But is it worth it for most people to upgrade every year like I did?

In short, the answer is no.

Physically, the 5S looks exactly like the iPhone 5. The 5S has the same display, nearly identical design, and same screen size as the iPhone 5.

The 5S only separates itself from the 5 with a new gold color, a fingerprint sensor, a faster processor, and a better camera.

The best thing going for the 5S is its new fingerprint sensor, or “Touch ID” as Apple calls it. This new technology lets you use your fingerprint instead of a passcode to unlock your device.

Megapixel-wise the iPhone 5S’s camera is the same as the iPhone 5: 8MP. The difference is that the 5S’s has a better sensor that lets in more light. The flash also has two tones so it will give you more accurate image colors.

Sure, the new camera’s slow-motion feature sounds cool, but there are a ton of apps —Slowpro, for example— that will give you this same ability.

If you have an iPhone 5, you can still update your software to iOS 7, which will give your phone the same look as the 5S along with a ton of the new software features.

For most people, all those new features in the iPhone 5S won’t be enough to justify shelling out the cash for the upgrade. Plus, most carriers only let you upgrade your smartphone at the subsidized price every two years. That means if you have an iPhone 5 but still really want the iPhone 5S, you won’t be able to get it for $199. You’ll likely have to buy it unlocked for at least $650.

Basically, if you are an iPhone 5 owner, it really doesn’t make sense to upgrade unless you are the type of person who always has to have the latest and greatest. You should only upgrade if you have an iPhone 4S or earlier iPhone model.

Plus, there’s a lot to look forward to next year. If Apple follows its pattern, it will introduce a new iPhone with a new design in 2014. And there’s already chatter that next year’s iPhone could have a larger screen.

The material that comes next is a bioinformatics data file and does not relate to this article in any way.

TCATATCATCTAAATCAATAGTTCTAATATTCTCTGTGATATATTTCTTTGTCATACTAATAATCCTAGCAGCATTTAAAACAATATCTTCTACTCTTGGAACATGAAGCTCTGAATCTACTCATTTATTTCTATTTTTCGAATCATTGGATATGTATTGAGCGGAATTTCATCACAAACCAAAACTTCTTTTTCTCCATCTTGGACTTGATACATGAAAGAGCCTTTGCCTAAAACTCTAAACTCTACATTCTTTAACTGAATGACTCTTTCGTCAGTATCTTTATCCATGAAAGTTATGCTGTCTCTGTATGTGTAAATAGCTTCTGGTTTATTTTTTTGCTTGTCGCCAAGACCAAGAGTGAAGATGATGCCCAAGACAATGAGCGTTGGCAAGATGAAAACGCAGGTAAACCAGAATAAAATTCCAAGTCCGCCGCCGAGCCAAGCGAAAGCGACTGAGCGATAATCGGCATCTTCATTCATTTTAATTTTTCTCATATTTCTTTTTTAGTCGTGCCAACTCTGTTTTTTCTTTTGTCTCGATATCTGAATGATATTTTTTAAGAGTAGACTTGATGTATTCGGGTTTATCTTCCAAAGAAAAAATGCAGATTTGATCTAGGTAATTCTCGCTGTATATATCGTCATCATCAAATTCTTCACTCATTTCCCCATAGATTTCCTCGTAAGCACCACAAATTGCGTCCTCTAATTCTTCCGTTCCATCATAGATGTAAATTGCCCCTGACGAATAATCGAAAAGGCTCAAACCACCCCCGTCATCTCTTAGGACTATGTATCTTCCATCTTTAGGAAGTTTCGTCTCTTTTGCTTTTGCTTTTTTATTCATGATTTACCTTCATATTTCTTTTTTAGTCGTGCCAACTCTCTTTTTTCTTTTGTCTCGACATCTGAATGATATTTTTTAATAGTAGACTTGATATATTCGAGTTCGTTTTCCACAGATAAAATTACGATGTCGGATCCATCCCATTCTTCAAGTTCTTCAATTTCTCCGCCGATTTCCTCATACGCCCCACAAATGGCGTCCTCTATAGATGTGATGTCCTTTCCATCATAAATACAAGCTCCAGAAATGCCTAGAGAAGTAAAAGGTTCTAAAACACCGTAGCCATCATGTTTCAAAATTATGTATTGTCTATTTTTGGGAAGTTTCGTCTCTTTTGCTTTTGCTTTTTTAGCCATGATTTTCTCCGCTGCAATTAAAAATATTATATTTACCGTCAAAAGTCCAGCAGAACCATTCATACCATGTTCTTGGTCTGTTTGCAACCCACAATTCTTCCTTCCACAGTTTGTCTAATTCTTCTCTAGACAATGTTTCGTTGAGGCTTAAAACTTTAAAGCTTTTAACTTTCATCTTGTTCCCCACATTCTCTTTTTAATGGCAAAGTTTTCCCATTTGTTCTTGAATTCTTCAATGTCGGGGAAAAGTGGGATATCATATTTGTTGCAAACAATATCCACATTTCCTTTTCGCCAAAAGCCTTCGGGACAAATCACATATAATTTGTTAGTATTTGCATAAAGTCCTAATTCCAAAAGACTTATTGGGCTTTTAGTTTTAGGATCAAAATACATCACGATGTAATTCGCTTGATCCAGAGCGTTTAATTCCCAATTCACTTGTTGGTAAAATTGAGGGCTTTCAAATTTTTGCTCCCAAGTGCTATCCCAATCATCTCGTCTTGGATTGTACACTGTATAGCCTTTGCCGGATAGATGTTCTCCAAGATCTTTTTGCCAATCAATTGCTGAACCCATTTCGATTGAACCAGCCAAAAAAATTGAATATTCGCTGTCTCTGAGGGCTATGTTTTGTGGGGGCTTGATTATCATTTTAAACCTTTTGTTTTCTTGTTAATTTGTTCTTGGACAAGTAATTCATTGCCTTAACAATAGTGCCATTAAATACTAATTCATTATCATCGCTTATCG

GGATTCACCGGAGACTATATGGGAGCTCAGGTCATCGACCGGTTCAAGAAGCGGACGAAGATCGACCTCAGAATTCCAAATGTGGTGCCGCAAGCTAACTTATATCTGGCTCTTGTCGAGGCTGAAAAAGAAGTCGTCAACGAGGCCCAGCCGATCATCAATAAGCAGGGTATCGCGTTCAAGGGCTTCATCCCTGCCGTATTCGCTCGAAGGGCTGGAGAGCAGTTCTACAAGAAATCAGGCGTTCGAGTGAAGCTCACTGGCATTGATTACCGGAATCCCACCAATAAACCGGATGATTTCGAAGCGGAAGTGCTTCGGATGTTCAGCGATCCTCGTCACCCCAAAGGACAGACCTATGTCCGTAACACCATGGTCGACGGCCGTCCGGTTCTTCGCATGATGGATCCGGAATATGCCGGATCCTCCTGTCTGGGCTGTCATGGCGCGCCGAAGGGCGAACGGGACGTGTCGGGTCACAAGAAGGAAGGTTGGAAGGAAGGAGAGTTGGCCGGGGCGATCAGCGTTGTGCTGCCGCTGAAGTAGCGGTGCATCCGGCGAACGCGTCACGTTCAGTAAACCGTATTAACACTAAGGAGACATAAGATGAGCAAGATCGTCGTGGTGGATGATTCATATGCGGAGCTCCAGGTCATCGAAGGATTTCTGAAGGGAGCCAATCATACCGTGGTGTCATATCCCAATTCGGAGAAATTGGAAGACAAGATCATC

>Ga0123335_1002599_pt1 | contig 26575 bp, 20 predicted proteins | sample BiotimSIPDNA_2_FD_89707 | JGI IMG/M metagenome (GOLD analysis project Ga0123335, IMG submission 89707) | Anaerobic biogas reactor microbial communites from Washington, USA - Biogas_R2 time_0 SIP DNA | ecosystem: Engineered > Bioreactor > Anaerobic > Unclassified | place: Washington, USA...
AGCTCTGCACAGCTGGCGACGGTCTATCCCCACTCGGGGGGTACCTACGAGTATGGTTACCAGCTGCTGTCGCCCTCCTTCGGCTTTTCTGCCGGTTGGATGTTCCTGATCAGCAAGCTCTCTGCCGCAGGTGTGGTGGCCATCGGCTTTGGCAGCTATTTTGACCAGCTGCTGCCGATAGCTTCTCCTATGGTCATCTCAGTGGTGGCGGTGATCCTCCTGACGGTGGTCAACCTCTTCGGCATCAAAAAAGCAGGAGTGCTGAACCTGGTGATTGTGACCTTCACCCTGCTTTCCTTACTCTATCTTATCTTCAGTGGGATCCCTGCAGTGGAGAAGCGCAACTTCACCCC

Read more: http://www.businessinsider.com/iphone-5-vs-iphone-5s-2013-9#ixzz2ecgLuUIf

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Tech More: Apple iWatch Steve Wozniak
Here’s The New-Product Wishlist Apple’s Wozniak Is Begging CEO Tim Cook To Make
Julie Bort

steve-wozniak-1.png

Apple cofounder Steve Wozniak has a wish list of stuff he’d like Apple to make.
When Reuters’ Sareena Dayaram asked during a video interview what advice Woz would give to CEO Tim Cook, Woz smiled and said, “I wouldn’t dare because I have a feeling the comeback would be more like a fight. And I’m really a non-conflict type of person.”

But, he said, “I can talk about what I want.”

He grabbed his wrist and said, “I want my wearable devices that are basically as complete as my iPhone in their functionality.”

He also wants larger screens on iPhones and other features that iPhone competitors have that are “better” than what the iPhone offers (though he didn’t name those features).

Most importantly, he wants Apple “dreamers” thinking up products that change the world “with some new product you wouldn’t even call a phone.” (The Apple iGlass perhaps?)

Here’s the full interview. Skip ahead to 3:50 to hear his Apple wish list.

Read more: http://www.businessinsider.com/apple-cofounder-steve-wozniak-begs-apple-for-the-iwatch-2013-8#ixzz2dJBJnkbQ

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We May Be In The Early Stages Of The Next Global Economic Crisis

stephen roach